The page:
Pork Chops

Other Cooking Tips

Do your pork chops and steaks tend to draw up on themselves? Mine do, but I have the solution. Cut slits along the fat side toward the meat. There is a tendon that runs along the edge of the meat. It contracts more quickly that the meat when the heat hits it, bringing the rest of the meat with it. If you cut it, that will prevent the curl. 2 or 3 slits will do the trick.

Some ask why we leave such a thick layer of fat on our pork chops. We do that because fat is a good thing, at least in the case of properly raised meats. In the case of pork, it profiles just like oleic oil – think olive oil here. The bonus is that it is very tasty when cooked. But if you remain in the Dark Ages about the necessity of fat in a healthy body, just trim it after cooking. At least you will get some of its benefit in the jus.

Eat well to live well!

Recipe: Pan-Seared Pork Chops

If you have read the JVF Simply Simple Cooking Book, you know that it is a beginners’ guide rather than a recipe cookbook in the traditional sense. It is meant to give you some ideas about the principles of cooking and turn you loose to give it a try. From there you can expand to more elaborate methods. So here is one of those elaborations brought to us from Shannon Hayes, a friend and correspondent from her farm in New York. While I haven’t tried it, I only need see the ingredients and method to know it must be delicious. Use it for any of the pork chops or medallions found in your cooler.

Pan-Seared Pork Chops

Serves 2-4

This recipe is taken from my most recent cookbook, Long Way on a Little: An Earth Lover’s Guide to Enjoying Meat, Pinching Pennies, and Living Deliciously. I never had very good luck turning out a consistently juicy and tender pan-cooked pork chop until I came across this technique, adapted from Bruce Aidell’s Complete Book of Pork. Now I have success every time.


  • 2 bone-in pork rib or sirloin chops, 1¼-inches thick
  • 3 large cloves fresh garlic, 1 minced and 2 peeled but left whole
  • 2 teaspoons dried thyme
  • 2 teaspoons ground black pepper
  • 1 tablespoon coarse salt
  • 4 tablespoons butter, 2 melted, or 2 tablespoons melted butter and 2 tablespoons lard
  • 1 cup Meat Broth
  • 2 tablespoons bourbon
  • 1 teaspoon Dijon mustard
  • 2 tablespoons heavy cream


  1. Blot the chops dry. Stir the garlic, thyme, black pepper and salt into the melted butter. Brush this on the chops and allow them to come to room temperature.
  2. Put the whole garlic cloves and broth in a small saucepan. Bring it to a simmer until the garlic is soft and the broth is reduced by half, about 15 minutes. Turn off the heat. Meanwhile, heat a skillet that is large enough to hold two pork chops without crowding them over a medium-high flame.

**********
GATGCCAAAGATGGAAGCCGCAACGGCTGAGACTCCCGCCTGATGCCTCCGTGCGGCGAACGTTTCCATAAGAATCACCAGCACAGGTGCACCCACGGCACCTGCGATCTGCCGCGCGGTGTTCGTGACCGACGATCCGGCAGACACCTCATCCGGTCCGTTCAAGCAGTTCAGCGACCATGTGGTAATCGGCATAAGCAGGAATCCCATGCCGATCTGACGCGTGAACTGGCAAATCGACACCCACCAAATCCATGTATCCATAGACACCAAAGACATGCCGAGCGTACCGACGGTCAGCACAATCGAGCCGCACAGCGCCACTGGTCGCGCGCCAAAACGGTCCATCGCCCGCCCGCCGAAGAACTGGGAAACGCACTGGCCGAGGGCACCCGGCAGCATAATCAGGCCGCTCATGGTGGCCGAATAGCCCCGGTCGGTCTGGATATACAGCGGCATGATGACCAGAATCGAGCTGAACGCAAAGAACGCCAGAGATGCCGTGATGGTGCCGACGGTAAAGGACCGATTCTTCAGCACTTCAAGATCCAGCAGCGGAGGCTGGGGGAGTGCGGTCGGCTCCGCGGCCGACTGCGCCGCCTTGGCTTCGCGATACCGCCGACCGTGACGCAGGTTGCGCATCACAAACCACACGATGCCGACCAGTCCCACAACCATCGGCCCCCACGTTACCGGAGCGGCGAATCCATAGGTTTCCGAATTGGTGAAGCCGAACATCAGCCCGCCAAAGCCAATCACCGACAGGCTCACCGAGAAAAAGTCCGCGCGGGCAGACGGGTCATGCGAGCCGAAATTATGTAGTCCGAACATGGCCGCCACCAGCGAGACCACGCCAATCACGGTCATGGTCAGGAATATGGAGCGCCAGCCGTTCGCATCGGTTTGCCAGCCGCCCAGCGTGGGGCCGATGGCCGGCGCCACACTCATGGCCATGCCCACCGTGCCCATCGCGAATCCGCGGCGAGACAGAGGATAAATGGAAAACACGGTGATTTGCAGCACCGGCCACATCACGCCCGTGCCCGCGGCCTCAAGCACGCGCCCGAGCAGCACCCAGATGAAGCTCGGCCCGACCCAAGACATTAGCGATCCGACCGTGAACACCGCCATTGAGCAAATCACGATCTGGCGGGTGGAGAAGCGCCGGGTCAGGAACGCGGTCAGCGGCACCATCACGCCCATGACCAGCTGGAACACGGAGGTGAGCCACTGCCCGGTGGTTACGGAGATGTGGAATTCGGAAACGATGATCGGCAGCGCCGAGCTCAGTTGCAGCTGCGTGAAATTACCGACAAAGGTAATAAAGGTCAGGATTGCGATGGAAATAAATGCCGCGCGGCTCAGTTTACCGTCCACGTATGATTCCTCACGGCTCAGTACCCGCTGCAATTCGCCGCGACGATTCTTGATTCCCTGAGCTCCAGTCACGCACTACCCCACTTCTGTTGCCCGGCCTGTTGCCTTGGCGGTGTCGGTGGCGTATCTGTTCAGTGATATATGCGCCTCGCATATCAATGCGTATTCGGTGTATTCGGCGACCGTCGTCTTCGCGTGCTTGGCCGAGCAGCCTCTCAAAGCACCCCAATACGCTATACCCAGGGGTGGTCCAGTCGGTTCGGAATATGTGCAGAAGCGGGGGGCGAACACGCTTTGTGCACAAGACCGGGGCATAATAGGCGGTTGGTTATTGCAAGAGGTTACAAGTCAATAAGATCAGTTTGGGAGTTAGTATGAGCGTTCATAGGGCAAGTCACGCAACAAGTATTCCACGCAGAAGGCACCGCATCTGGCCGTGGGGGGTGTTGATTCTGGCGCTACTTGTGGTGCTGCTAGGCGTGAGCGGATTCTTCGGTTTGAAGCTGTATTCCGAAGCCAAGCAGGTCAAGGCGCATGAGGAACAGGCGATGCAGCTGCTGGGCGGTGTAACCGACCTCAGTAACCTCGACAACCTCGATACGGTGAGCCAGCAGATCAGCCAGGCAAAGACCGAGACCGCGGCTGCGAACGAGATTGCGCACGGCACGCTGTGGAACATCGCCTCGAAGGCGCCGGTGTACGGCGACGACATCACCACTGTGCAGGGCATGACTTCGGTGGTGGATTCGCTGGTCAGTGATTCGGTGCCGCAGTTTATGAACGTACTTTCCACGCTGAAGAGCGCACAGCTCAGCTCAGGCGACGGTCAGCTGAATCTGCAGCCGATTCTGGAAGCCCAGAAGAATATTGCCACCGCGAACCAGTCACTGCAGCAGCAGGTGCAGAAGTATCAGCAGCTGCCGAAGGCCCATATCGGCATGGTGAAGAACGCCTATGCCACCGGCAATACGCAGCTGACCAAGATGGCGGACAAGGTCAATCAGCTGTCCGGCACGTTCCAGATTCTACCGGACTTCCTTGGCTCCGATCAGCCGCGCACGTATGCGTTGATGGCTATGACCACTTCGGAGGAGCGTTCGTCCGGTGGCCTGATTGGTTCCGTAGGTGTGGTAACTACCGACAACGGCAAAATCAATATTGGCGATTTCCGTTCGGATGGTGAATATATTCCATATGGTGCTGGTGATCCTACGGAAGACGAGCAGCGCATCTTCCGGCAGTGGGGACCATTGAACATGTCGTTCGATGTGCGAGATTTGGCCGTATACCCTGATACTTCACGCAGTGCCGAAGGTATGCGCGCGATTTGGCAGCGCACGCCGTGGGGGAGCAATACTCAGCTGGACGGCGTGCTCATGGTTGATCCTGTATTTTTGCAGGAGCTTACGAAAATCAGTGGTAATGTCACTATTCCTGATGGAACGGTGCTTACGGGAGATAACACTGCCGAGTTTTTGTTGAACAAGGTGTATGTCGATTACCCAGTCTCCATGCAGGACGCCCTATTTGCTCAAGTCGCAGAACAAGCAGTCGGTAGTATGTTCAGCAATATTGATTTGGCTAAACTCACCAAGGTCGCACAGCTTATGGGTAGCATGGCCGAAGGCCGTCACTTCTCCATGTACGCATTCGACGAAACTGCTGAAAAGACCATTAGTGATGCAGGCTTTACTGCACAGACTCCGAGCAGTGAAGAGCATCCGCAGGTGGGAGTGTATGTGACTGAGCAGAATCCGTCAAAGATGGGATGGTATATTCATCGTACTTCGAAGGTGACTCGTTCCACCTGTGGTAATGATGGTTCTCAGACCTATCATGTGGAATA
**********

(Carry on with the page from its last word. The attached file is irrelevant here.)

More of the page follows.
3. Add the remaining butter or lard and swirl to coat the pan. Add the chops and sear 2-3 minutes, or until browned on the bottom. Turn and cook 2 minutes longer, then reduce the heat to medium-low. The chops should still be sputtering. If you don’t hear this sound, the heat is too low, and your chops run the risk of sweating, which causes them to dry out. Once you hear a gentle sizzle, cover and cook until the chops reach an internal temperature between 145-to-160-degrees, depending on how done you like them, about 10 minutes. Transfer the chops to a platter and allow the meat to rest while you prepare the pan sauce.
  4. Using a fork, thoroughly mash the softened garlic into the reduced broth. Return the skillet to a medium flame. Pour in the garlic reduction and bring it to a simmer, gently scraping up the browned bits from the pan. Simmer until the liquid is reduced by one third. Stir in the bourbon, simmer a minute more, then whisk in the mustard and cream. Pour over the chops and serve.

Recipe: Steaks

Here’s a good way to cook your steaks (NY Strip, Ribeye, Tenderloin medallions, skirt, flank, hanger) and pork chops (bone-in or out).

How to Cook a Steak


  • Olive oil and butter
  • Sea salt
  • Crushed black pepper
  • 2-4 garlic cloves, cut in half
  • 1 tbsp minced shallots
  • Parsley
  • 1-2 tbsp unsalted butter
  • Skillet


  1. At least an hour before you are to cook your meat, pat it dry, add salt and pepper, and let sit out to bring it up to room temperature.
  2. Cover the bottom of the skillet with oil and heat on the stove at high heat until the pan starts to smoke. Add the steak to the pan, and let sear until you get a nice medium/dark brown crust. Flip the steak, and sear the other side. Turn down the stove to medium heat.
  3. Turn the burner to lowest setting, add the 2 T., parsley, garlic, and shallots to the pan, and cover the skillet. In about 2 minutes, stir the sauce you have made and spoon it over the meat. Remove from burner and leave covered for another 5 minutes.
  4. When you plate the steak, dress it with the au jus, butter, shallots, garlic, and parsley from the pan.